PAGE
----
Updated: Thursday, 14th November 2019 @ 1:54pm

Regular heartburn 'could be' stomach cancer – sufferers urged to see doctor

Regular heartburn 'could be' stomach cancer – sufferers urged to see doctor

| By Tommy Wilson

Regular heartburn could be a sign of oesophageal (stomach) cancer, which can be fatal if diagnosed too late – and sufferers are being urged to visit their doctors as part of a new campaign by health experts.

The most recent available statistics showed there were 70 deaths from 100 registered cases of the deadly disease in the Manchester City Council area in 2012 – that is just a 30% survival rate.

The national ‘Be Clear on Cancer’ initiative was launched yesterday, after research revealed that only one in two people (55%) would visit their doctor despite suffering from the issue because it is widely recognised as being harmless.

Professor Kevin Fenton, National Director of Health and Wellbeing at Public Health England, said: “People may be reluctant to visit their doctor about persistent heartburn, thinking that it’s something they just have to live with.

“But heartburn most days for three weeks or more could be a sign of cancer. The earlier cancer is diagnosed, the higher the chance of survival.

“If we’re to improve early diagnosis rates, we need to encourage people with symptoms to go to their doctor.”

Early diagnosis of stomach cancer is vital and around 67% of people diagnosed with oesophago-gastric cancers at the earliest stage survive for at least five years. – this figure drops to around 3% for those diagnosed at a late stage.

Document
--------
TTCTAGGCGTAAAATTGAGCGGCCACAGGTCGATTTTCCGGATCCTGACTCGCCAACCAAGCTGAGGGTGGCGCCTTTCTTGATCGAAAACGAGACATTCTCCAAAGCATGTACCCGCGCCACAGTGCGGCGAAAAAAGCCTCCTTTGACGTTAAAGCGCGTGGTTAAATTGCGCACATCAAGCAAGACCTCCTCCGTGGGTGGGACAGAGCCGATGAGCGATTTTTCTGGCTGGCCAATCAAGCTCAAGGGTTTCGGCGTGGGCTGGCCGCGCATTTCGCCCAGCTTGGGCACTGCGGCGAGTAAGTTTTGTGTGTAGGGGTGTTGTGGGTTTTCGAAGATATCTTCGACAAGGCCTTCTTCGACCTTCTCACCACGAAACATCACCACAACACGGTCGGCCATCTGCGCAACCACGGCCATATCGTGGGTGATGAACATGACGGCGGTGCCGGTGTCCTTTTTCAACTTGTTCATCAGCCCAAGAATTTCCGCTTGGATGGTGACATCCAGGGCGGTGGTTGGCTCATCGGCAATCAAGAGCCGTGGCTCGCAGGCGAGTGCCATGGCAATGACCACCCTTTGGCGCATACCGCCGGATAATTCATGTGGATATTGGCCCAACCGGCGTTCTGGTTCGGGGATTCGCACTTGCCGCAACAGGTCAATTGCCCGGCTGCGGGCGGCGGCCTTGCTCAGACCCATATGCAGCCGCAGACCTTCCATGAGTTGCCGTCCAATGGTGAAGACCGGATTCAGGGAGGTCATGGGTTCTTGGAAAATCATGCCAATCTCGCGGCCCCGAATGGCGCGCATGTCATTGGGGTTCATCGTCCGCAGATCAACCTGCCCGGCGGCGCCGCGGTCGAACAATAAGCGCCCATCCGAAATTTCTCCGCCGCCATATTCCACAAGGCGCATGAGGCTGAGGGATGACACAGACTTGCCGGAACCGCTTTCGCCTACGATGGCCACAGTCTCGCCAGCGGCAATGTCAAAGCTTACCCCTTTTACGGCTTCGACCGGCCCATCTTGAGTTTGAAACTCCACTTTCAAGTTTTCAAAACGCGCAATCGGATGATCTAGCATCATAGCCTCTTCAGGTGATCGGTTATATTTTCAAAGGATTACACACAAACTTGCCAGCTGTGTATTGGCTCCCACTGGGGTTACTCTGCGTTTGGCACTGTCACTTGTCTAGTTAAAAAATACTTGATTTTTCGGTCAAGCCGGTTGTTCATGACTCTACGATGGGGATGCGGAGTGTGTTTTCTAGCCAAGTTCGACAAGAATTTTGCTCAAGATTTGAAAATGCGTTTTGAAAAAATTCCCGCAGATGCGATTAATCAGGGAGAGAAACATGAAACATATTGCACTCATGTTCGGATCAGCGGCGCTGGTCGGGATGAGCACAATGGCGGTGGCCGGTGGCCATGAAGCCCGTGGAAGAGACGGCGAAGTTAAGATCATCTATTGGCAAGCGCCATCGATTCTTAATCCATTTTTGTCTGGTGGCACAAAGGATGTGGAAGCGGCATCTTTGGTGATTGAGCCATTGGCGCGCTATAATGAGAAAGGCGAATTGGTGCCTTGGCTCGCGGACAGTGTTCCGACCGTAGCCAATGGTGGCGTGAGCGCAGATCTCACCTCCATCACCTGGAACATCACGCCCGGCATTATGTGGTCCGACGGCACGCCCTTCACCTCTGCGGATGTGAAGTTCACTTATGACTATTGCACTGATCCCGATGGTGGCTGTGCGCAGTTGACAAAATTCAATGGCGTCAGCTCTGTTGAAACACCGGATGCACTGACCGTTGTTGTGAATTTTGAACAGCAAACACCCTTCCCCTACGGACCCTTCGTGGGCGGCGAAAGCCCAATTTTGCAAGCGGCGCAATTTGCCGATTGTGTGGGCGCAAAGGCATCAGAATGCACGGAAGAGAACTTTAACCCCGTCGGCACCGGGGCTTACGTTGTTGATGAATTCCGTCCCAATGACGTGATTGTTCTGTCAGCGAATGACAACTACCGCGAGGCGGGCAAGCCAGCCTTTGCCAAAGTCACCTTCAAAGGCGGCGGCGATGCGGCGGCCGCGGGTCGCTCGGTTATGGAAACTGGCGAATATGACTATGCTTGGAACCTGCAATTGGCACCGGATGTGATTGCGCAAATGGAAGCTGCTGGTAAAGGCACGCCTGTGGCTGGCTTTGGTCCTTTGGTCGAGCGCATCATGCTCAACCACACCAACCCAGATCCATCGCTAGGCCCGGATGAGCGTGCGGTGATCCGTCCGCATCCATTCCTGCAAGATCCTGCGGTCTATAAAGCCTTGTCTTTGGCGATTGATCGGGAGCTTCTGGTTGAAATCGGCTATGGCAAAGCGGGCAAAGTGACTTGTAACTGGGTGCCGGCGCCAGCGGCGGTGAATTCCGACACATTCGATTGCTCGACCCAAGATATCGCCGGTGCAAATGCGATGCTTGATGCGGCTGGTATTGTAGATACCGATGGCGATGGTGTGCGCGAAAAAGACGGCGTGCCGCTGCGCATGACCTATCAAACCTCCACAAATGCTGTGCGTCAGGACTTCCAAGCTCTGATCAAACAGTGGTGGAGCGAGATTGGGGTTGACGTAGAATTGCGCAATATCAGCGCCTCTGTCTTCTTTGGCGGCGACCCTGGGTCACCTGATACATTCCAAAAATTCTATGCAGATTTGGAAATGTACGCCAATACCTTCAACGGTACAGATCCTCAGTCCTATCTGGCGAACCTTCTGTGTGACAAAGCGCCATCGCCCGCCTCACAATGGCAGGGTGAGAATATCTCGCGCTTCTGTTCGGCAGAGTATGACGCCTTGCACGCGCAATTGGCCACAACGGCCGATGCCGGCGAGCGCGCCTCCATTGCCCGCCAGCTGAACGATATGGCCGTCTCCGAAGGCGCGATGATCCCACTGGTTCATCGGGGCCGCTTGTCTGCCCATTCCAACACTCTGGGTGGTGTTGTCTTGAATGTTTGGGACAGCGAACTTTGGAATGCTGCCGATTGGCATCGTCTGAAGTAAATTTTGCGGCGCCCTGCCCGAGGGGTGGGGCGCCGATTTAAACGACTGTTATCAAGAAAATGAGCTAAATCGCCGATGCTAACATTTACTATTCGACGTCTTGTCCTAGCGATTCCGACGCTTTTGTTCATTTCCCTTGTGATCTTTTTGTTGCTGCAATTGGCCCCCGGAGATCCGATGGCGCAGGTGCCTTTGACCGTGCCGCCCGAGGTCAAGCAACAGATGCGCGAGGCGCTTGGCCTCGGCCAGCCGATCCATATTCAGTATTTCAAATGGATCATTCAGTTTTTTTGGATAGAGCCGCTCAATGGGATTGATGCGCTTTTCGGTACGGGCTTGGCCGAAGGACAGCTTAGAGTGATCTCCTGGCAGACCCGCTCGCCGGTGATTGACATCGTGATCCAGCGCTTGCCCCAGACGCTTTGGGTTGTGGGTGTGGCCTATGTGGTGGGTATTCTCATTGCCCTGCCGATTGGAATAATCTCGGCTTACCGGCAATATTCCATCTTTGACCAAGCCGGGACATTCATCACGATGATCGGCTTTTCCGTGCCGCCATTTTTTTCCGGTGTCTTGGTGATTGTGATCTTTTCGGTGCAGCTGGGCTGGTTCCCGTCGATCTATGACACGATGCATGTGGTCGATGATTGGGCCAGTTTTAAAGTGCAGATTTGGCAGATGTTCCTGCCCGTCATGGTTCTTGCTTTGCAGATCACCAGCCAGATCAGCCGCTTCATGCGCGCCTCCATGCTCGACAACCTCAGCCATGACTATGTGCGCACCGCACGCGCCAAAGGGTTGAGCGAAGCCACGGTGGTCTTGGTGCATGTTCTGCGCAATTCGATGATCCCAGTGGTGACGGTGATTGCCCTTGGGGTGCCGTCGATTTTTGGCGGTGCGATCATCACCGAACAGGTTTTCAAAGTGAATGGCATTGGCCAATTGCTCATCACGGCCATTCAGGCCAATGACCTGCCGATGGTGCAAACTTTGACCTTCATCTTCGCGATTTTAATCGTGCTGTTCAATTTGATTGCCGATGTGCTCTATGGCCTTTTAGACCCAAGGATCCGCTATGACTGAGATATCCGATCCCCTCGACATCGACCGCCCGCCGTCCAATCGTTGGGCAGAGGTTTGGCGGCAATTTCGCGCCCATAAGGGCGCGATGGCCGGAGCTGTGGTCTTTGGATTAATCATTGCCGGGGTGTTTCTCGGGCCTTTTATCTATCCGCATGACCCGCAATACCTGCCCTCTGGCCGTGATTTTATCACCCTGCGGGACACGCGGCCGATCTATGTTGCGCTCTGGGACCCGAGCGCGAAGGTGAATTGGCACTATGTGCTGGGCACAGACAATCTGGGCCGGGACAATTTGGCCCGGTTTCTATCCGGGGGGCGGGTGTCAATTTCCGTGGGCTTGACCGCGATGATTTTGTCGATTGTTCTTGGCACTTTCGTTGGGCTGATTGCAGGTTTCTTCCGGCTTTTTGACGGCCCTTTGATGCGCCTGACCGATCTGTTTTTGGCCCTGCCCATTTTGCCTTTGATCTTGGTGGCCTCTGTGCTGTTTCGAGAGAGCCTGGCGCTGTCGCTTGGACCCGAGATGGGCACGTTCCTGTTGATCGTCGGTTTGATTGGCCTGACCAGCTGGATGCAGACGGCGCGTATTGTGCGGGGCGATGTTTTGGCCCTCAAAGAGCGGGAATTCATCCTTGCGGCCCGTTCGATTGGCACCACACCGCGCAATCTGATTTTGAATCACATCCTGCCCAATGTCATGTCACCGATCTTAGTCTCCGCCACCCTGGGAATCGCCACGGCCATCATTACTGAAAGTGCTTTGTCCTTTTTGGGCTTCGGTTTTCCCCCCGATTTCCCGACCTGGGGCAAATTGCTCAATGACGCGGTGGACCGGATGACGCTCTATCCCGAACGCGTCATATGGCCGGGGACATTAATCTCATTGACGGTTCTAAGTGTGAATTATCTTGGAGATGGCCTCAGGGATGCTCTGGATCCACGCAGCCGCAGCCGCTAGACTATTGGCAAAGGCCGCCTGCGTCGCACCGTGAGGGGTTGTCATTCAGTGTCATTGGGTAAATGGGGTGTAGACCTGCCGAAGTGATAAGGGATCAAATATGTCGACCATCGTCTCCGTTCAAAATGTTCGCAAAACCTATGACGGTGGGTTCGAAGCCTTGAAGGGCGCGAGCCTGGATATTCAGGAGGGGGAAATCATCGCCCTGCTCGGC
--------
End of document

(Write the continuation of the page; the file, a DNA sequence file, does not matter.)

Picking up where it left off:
Further findings revealed that 59% of respondents were unaware that heartburn could be a sign of cancer, with only 15% saying they were certain that it is a symptom.

Sean Duffy, National Clinical Director for Cancer at NHS England, said: “Early diagnosis of cancer is absolutely critical to improving survival.

“Part of this is helping people understand what symptoms to look out for, which is why campaigns like this are so important.

“Patients with possible early signs and symptoms should visit their GP so where necessary they can be referred for tests, and treatment can start quickly.

“Early diagnosis is a key focus for us and will form part of the NHS’s new 5 year strategy for cancer, currently being developed by an independent taskforce.”

Oesophago-gastric cancers are the fourth and fifth most common cause of cancer death in men and women respectively.

Of those diagnosed with oesophago-gastric cancers, more than 9 out of 10 are over the age of 50, making this the target age group for the campaign that will see adverts running nationally on TV, radio and in the press over the next four weeks.

For further information about the signs and symptoms of oesophageal and stomach cancers, click here. 

Image courtesy of Gaviscon, via YouTube, with thanks.